Before you go anywhere near the visuals, or creative concepts for the place, you need to get your narrative nailed down.
Once you have your story straight, it is time to move onto the creative concepts and visuals of your brand.
Your story of place
Before you go anywhere near the visuals, or creative concepts for the place, you need to get your narrative nailed down. Your place story is fundamental to what you are trying to achieve. It needs to be a written-down, fully signed up to, shared story that encapsulates what your place is, and your aspirations for it. This will be the key document from which all else will flow. It will inform your key messages and underpin the visual expression of your brand. It should be informed by your research, your knowledge and your strategic objectives. It should pin down that elusive essence of place in a few paragraphs.
This may seem like a daunting task, especially for a place that doesn't have a clear identity or reputation, but every place is unique and special - even those with a somewhat bland ‘anytown' reputation. Think about the strengths of your place. Is it its location? Its transport links or retail offer? Space for development? Existing industry clusters? What are you, as a council, proud of? Parks and leisure facilities? An historic old town? What do your residents love about where they live? Again, keep those strategic objectives in mind when deciding where to put your focus. Think both about what your place is now and your shared aspiration for its future.
If you're doing this in-house, use the best writer you have in your team. Avoid hyperbole, and over-claiming. Always have in mind the negative aspects of your place and its reputation. You should not draw attention to these but neither should you ignore the facts and appear to be painting an unrealistic picture.
Make sure your narrative doesn't read like an estate agent or travel brochure. (that said, local estate agents are good to talk to in the research phase as they have an acute understanding of place marketing, and also of what attracts people into an area). This narrative document will probably never be read by an external audience but it should be the source document for all your future messages and collateral, so it is important to get the tone and the language right.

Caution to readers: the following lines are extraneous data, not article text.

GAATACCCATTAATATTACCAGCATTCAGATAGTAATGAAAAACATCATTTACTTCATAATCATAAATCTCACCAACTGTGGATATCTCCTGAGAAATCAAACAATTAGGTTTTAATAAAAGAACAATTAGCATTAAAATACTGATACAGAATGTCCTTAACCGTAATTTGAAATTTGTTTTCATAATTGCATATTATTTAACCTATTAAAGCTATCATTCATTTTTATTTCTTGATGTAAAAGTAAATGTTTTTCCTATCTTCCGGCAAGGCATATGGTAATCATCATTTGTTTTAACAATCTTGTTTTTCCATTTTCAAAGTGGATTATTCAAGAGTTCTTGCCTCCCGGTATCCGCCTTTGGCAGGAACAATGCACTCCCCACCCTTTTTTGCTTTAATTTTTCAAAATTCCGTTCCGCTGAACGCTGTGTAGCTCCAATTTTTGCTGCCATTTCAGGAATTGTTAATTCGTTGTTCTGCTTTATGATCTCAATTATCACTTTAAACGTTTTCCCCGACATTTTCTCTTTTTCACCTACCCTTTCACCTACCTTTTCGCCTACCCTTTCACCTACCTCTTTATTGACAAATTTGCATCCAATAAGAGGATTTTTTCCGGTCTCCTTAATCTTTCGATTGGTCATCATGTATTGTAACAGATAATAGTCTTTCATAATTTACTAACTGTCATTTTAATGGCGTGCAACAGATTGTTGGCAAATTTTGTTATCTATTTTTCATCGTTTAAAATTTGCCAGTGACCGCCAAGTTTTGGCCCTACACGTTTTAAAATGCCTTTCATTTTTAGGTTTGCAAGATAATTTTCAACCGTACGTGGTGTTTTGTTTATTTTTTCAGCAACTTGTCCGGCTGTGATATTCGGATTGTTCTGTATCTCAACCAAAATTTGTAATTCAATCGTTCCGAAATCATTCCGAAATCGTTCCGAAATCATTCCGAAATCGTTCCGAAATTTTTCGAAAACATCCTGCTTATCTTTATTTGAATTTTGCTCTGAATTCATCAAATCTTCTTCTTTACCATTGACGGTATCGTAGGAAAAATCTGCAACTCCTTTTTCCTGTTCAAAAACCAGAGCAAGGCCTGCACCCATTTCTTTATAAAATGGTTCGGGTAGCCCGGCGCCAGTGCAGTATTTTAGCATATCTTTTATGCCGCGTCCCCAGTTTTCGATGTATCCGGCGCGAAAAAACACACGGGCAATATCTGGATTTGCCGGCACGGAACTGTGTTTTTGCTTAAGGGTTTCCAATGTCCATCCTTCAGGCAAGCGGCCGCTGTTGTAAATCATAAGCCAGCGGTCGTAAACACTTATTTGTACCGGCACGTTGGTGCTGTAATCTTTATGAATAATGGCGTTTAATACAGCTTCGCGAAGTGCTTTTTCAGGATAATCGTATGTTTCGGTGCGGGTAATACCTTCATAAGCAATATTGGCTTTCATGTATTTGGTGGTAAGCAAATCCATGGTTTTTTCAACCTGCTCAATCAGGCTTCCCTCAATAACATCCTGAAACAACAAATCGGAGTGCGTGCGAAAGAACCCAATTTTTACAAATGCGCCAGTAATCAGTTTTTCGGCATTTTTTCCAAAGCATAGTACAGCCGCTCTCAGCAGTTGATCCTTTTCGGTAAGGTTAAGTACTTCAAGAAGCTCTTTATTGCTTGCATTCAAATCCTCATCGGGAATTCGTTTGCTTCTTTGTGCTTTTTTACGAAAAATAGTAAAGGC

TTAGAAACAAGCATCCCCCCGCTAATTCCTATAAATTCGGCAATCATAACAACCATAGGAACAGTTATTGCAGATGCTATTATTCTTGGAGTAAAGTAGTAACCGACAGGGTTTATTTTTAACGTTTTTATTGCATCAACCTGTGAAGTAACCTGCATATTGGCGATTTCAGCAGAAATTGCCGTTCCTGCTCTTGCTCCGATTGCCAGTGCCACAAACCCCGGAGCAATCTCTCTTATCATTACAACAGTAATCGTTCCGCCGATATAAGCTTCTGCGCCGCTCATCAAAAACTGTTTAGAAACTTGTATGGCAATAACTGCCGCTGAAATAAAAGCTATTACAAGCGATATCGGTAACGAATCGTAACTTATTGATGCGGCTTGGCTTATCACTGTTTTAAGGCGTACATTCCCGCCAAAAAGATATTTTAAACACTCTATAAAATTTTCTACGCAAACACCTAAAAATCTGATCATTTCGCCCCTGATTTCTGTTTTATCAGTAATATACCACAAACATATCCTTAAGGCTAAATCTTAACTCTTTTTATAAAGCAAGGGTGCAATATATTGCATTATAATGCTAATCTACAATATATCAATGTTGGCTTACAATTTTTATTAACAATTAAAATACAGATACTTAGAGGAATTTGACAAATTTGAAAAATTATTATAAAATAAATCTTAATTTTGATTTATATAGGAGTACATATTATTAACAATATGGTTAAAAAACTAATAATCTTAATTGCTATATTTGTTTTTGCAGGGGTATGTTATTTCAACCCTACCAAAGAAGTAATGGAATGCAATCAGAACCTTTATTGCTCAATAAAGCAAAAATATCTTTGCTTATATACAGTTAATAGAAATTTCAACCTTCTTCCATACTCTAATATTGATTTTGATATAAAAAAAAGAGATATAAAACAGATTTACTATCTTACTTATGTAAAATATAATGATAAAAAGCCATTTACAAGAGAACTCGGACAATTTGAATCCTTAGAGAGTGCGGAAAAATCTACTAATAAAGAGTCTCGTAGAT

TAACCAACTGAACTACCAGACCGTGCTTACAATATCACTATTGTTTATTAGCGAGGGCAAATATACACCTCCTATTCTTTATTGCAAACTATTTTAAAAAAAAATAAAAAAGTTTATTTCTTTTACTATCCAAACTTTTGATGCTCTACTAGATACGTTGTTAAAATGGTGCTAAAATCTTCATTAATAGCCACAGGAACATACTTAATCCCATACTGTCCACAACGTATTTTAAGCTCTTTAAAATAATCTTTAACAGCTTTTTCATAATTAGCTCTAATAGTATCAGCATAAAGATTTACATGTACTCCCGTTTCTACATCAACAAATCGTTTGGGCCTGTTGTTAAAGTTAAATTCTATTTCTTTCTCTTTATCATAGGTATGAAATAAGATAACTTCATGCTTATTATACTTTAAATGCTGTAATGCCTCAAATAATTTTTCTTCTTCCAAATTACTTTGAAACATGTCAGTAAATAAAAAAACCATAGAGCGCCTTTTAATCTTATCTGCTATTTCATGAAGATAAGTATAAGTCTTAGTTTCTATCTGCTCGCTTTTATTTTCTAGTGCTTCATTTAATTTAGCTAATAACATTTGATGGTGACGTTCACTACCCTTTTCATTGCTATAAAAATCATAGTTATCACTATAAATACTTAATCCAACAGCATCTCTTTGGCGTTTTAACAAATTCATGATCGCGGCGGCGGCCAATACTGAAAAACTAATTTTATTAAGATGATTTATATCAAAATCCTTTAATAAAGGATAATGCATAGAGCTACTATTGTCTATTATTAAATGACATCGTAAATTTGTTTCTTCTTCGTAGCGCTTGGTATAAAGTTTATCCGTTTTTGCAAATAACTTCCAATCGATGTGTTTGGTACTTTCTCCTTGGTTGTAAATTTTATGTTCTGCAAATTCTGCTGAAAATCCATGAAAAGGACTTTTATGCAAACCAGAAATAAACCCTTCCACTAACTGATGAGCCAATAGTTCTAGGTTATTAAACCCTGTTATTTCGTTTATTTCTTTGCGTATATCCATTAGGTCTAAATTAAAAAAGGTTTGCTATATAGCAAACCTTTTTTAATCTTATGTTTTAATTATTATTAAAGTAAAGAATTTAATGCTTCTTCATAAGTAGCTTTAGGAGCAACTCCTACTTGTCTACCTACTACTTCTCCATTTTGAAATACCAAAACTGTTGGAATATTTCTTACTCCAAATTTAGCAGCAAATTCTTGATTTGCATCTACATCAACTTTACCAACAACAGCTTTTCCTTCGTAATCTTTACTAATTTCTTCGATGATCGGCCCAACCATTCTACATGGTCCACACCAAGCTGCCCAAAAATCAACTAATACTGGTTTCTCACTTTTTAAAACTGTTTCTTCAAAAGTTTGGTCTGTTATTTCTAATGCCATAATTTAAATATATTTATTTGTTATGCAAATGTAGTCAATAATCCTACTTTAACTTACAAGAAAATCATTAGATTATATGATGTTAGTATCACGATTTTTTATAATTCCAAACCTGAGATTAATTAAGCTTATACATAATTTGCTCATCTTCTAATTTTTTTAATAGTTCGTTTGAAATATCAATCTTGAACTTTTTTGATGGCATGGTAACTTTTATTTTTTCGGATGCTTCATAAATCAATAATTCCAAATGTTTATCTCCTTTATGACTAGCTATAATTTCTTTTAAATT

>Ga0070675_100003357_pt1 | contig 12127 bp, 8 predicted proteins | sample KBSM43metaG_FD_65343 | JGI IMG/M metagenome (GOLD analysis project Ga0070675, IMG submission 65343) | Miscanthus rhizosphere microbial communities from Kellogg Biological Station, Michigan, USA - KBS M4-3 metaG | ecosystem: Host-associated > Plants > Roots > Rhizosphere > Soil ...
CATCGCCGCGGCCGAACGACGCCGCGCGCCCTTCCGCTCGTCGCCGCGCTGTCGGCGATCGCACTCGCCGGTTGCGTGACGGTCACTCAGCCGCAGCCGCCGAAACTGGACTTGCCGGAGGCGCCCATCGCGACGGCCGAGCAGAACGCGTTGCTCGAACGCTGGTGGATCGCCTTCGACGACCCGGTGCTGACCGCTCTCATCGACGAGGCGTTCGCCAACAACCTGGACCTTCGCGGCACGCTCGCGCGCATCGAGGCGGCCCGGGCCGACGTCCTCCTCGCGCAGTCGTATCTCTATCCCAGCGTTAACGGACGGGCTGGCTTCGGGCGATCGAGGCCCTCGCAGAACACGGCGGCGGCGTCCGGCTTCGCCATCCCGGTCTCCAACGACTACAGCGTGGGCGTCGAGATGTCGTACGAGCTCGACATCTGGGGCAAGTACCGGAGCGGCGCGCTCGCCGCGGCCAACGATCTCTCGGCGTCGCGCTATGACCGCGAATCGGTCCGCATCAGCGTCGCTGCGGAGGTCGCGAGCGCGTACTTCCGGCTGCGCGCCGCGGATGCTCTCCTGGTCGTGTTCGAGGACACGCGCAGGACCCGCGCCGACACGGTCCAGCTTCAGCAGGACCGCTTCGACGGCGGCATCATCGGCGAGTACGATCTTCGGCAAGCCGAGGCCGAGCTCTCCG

The visual identity
Once you have your story straight, it's time to move onto the creative concepts and visuals of your brand. Whether you deliver this phase in-house or use an agency, you need to ensure that what you end up with is a full set of brand assets, not just a logo and a strapline. There should be a coherent creative concept behind the brand that reflects and compliments the narrative. That should flow through every aspect of the visuals; colour palettes, fonts, brand hierarchy, logos, applications.
Once the creative concept and preliminary visuals have been approved by your senior stakeholders, then you will need to finalise your brand guidelines so that whoever is working with the brand, whether it is your in-house team, agencies, or partner organisations, will have a very clear rule book to follow. At this stage you should iron out any issues around co-branding – how will this work with council and/or partner brands? Will the council keep full control of the brand or will others be allowed to use it? If so, what will the approvals process be?
There are no right or wrong answers to this – you will know what will work in your area. Just make sure the rules are agreed and written up in the brand document and that they're tested out with stakeholders.